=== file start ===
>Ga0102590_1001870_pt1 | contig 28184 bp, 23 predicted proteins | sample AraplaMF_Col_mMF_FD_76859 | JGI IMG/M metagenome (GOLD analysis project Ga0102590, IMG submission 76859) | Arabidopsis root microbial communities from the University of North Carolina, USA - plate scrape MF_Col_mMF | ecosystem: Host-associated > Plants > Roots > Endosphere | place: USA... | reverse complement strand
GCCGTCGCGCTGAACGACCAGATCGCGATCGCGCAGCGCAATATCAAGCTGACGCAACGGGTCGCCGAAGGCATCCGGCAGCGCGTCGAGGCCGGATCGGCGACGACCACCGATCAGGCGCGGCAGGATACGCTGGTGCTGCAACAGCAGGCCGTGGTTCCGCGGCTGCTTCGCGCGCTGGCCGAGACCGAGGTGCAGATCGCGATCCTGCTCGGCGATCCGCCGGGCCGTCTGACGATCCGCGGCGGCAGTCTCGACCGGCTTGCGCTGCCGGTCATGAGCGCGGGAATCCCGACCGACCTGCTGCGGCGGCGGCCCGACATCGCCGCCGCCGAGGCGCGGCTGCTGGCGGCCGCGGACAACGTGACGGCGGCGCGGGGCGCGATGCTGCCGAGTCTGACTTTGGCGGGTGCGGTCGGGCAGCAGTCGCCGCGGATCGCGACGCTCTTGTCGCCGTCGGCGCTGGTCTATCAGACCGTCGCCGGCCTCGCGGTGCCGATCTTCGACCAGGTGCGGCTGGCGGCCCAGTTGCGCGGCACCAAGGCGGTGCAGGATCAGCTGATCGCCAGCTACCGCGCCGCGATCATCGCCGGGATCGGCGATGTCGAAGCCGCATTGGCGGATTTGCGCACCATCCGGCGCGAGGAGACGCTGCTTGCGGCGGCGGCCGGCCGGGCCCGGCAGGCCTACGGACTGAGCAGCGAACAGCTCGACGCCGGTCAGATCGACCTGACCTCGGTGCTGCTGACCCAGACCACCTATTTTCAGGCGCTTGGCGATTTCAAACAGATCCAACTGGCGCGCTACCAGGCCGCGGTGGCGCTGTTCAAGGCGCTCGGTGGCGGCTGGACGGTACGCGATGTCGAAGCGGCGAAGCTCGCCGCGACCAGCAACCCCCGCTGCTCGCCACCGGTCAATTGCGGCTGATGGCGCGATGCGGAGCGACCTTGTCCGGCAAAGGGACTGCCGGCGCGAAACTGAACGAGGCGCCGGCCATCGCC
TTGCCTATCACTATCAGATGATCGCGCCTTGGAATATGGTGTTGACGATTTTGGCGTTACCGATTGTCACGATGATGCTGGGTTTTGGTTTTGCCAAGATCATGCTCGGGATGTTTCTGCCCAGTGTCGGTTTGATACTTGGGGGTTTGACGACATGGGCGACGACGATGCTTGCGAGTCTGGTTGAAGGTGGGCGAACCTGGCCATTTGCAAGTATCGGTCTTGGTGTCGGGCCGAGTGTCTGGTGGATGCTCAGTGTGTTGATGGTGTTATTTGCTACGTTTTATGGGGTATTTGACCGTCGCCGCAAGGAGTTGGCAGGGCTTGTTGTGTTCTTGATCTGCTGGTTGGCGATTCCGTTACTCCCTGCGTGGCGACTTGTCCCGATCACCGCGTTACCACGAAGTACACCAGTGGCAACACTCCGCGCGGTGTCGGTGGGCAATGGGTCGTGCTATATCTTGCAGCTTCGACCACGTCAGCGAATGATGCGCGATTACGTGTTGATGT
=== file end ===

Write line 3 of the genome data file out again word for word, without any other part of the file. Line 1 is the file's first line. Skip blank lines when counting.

TTGCCTATCACTATCAGATGATCGCGCCTTGGAATATGGTGTTGACGATTTTGGCGTTACCGATTGTCACGATGATGCTGGGTTTTGGTTTTGCCAAGATCATGCTCGGGATGTTTCTGCCCAGTGTCGGTTTGATACTTGGGGGTTTGACGACATGGGCGACGACGATGCTTGCGAGTCTGGTTGAAGGTGGGCGAACCTGGCCATTTGCAAGTATCGGTCTTGGTGTCGGGCCGAGTGTCTGGTGGATGCTCAGTGTGTTGATGGTGTTATTTGCTACGTTTTATGGGGTATTTGACCGTCGCCGCAAGGAGTTGGCAGGGCTTGTTGTGTTCTTGATCTGCTGGTTGGCGATTCCGTTACTCCCTGCGTGGCGACTTGTCCCGATCACCGCGTTACCACGAAGTACACCAGTGGCAACACTCCGCGCGGTGTCGGTGGGCAATGGGTCGTGCTATATCTTGCAGCTTCGACCACGTCAGCGAATGATGCGCGATTACGTGTTGATGT